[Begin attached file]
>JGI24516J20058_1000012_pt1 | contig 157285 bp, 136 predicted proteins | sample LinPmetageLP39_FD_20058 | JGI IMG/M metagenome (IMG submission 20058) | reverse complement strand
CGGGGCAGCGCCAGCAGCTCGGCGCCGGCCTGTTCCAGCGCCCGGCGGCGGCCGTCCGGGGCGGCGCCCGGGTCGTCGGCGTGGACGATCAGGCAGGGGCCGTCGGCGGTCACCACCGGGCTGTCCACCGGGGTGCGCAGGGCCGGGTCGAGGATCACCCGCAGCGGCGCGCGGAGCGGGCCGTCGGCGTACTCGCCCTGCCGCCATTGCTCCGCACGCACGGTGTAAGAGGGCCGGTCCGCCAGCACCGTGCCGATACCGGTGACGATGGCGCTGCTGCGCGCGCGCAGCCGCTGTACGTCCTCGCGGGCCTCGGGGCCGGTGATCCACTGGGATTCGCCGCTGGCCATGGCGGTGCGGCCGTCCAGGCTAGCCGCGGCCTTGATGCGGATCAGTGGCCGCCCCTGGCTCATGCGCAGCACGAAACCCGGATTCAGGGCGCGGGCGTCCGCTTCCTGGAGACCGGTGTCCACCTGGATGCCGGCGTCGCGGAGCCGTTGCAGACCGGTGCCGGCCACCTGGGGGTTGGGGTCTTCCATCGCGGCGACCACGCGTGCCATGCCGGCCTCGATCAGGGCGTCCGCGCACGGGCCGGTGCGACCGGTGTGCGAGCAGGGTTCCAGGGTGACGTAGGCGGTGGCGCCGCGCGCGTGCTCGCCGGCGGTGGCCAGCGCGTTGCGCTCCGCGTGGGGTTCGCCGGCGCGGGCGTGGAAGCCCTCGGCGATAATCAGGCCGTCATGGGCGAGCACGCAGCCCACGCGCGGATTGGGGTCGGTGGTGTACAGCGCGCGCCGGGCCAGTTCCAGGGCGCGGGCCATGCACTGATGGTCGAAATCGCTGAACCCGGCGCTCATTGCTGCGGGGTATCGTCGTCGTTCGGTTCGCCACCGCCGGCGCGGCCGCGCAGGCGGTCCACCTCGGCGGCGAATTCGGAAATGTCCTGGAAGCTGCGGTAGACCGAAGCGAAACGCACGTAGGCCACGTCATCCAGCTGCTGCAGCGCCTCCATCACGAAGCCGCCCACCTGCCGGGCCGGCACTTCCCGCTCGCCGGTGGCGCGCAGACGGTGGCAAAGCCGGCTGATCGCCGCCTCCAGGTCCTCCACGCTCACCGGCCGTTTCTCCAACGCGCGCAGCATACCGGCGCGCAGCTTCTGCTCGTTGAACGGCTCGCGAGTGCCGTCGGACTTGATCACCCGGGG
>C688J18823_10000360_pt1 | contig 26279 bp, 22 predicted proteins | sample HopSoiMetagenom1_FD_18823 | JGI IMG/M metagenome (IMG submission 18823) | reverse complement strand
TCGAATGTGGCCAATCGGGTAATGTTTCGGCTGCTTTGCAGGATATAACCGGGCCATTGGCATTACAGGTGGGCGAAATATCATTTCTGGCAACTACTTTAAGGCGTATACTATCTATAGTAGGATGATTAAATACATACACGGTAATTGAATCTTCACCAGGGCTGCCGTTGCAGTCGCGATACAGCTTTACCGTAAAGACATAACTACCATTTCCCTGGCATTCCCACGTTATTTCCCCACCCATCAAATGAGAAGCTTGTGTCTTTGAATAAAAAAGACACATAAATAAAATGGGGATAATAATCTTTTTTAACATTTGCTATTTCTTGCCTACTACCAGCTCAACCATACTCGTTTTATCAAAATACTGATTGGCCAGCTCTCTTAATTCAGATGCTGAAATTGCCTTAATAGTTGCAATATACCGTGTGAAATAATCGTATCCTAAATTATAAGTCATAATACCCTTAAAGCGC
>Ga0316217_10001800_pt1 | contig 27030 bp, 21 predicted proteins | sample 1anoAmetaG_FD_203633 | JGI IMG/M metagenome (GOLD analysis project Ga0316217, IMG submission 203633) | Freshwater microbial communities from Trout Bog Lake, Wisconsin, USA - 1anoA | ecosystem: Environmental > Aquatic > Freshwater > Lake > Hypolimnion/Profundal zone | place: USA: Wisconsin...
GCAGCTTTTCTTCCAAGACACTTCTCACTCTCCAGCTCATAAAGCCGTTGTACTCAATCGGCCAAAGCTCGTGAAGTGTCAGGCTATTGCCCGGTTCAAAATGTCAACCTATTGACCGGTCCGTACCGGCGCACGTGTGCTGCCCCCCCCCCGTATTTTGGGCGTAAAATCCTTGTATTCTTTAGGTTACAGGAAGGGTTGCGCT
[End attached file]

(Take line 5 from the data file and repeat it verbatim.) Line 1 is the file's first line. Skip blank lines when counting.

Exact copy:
>Ga0316217_10001800_pt1 | contig 27030 bp, 21 predicted proteins | sample 1anoAmetaG_FD_203633 | JGI IMG/M metagenome (GOLD analysis project Ga0316217, IMG submission 203633) | Freshwater microbial communities from Trout Bog Lake, Wisconsin, USA - 1anoA | ecosystem: Environmental > Aquatic > Freshwater > Lake > Hypolimnion/Profundal zone | place: USA: Wisconsin...